Observing magnetic fields: 100 years of data
Marking the centenary of the Lerwick Geophysical Observatory.02/08/2022
In scientific fields, a lot changes over the course of 100 years. From our understanding of how the world works to the tools that we use to measure data, very little stays the same. For that reason, it is important to celebrate things that have remained constant through that time and supported scientific learning and exploration for generations. One such thing is the Lerwick Geophysical Observatory, which recently celebrated its centenary — albeit one year late due to COVID-19 delays.
The Lerwick Geophysical Observatory in Shetland is a facility operated by the Met Office and some of the data collected there is processed and analysed by BGS. The observatory plays an important role in weather forecasting, the detection of the local magnetic field and seismic monitoring.
The high geomagnetic latitude of Shetland makes the Lerwick observatory an excellent site for measuring the Earth’s natural magnetic field variations and making aurora observations. In fact, the observatory was established when the Norwegian government lobbied the British to establish a meteorological observatory in the Shetland Islands after explorer Roald Amundsen expressed a desire to compare notes on the aurora borealis.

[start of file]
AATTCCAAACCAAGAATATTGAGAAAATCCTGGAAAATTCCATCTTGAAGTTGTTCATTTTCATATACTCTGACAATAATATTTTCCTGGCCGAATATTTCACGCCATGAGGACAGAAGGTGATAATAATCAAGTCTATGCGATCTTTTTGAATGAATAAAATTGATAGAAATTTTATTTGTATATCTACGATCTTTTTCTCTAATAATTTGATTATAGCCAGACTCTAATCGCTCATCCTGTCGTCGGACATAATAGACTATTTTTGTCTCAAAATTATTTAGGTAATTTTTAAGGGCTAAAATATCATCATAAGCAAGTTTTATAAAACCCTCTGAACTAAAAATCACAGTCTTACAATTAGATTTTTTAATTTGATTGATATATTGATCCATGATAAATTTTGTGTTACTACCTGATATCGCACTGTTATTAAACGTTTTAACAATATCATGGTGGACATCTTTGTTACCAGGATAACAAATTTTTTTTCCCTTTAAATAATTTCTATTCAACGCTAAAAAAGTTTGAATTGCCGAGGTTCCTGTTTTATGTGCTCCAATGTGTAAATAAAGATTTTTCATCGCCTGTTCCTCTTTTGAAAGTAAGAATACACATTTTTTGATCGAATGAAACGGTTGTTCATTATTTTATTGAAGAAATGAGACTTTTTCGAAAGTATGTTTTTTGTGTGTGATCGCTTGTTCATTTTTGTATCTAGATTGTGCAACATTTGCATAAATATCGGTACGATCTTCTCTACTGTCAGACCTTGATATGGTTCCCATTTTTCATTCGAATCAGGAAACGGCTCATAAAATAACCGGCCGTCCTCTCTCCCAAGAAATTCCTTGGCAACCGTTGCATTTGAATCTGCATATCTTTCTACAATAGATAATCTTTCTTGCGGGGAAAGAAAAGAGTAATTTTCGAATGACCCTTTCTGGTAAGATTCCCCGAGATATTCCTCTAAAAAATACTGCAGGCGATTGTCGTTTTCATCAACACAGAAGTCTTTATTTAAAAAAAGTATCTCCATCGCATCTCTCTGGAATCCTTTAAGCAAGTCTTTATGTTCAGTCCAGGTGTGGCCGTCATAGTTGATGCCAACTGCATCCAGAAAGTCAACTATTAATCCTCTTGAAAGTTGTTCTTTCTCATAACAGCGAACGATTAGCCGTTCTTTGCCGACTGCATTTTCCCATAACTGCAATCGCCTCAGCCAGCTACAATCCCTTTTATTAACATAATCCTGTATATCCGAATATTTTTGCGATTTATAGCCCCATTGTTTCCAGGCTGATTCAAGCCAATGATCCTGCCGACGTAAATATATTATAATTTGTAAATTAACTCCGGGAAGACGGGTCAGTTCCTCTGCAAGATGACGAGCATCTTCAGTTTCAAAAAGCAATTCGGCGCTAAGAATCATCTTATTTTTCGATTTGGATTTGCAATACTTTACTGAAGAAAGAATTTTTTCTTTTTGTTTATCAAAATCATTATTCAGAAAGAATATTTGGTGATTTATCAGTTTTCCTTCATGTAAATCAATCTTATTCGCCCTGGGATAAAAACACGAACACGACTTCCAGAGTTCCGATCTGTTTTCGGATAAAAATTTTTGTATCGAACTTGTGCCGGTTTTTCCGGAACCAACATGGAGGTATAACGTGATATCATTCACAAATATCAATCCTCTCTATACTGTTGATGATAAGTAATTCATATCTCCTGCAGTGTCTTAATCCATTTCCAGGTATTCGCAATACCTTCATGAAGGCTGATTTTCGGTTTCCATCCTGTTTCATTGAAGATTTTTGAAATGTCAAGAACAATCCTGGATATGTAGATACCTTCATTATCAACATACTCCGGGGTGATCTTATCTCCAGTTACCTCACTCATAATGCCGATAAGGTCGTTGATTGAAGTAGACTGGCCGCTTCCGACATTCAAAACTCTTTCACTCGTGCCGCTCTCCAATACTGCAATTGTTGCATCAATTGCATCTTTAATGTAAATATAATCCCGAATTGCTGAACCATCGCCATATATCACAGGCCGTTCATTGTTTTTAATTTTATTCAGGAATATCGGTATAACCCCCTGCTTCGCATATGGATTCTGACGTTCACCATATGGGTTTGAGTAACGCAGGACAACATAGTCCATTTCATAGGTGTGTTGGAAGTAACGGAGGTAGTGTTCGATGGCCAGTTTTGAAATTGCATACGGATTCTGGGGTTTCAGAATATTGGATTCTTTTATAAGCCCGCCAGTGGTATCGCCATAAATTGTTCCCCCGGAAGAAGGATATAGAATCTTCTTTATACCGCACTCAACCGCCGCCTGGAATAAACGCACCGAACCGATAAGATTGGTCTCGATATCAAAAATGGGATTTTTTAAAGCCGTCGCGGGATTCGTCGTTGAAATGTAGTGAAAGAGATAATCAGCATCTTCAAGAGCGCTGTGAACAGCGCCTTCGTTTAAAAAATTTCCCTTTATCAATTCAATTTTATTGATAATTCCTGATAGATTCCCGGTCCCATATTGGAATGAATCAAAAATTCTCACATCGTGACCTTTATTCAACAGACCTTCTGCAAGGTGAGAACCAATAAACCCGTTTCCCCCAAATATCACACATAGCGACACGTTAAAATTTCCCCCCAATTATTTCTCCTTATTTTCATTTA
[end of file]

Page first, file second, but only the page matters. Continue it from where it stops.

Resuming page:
Magnetic data has been recorded continuously since 1921, first in analogue form traced onto paper then, from the 1980s, as digital data. Today, modern magnetometers automatically transfer data every minute to the BGS office in Edinburgh for processing. BGS archives maintain a complete record of the natural magnetic field variations since 1921.
Guanren Wang from BGS’s geomagnetism team attended the observatory’s centenary celebration on 7 June 2022, where he gave a presentation about the history and current work of the observatory to an audience of local guests.
Up-to-date magnetic field data is essential for a range of high-precision modern navigation techniques, which would have been unimaginable 100 years ago when the observatory was first established. This leads to the question — where will magnetic data take us in the next 100 years?
About the author
Public engagement manager
Tim Kearsey reports on his underground excursion around Rome.
Debris flows are a landslide hazard of particular concern to transport infrastructure managers and local authorities.
Marine geoscientist Catriona MacDonald and urban geologist Raushan Arnhardt share their experiences from a recent trip to north Norfolk to learn more about glacial geology.
An improved understanding of groundwater quality threats could help better manage groundwater resources and mitigate threats to global water supplies.
As a BGS-hosted Lancaster University PhD student, Elizabeth Flint has been working to understand the effects of water supply processes upon macronutrient cycling.
The BGS Inorganic Chemistry team discuss their new laser micro-sampling and analysis system and what it means for the future of our research — and possibly yours…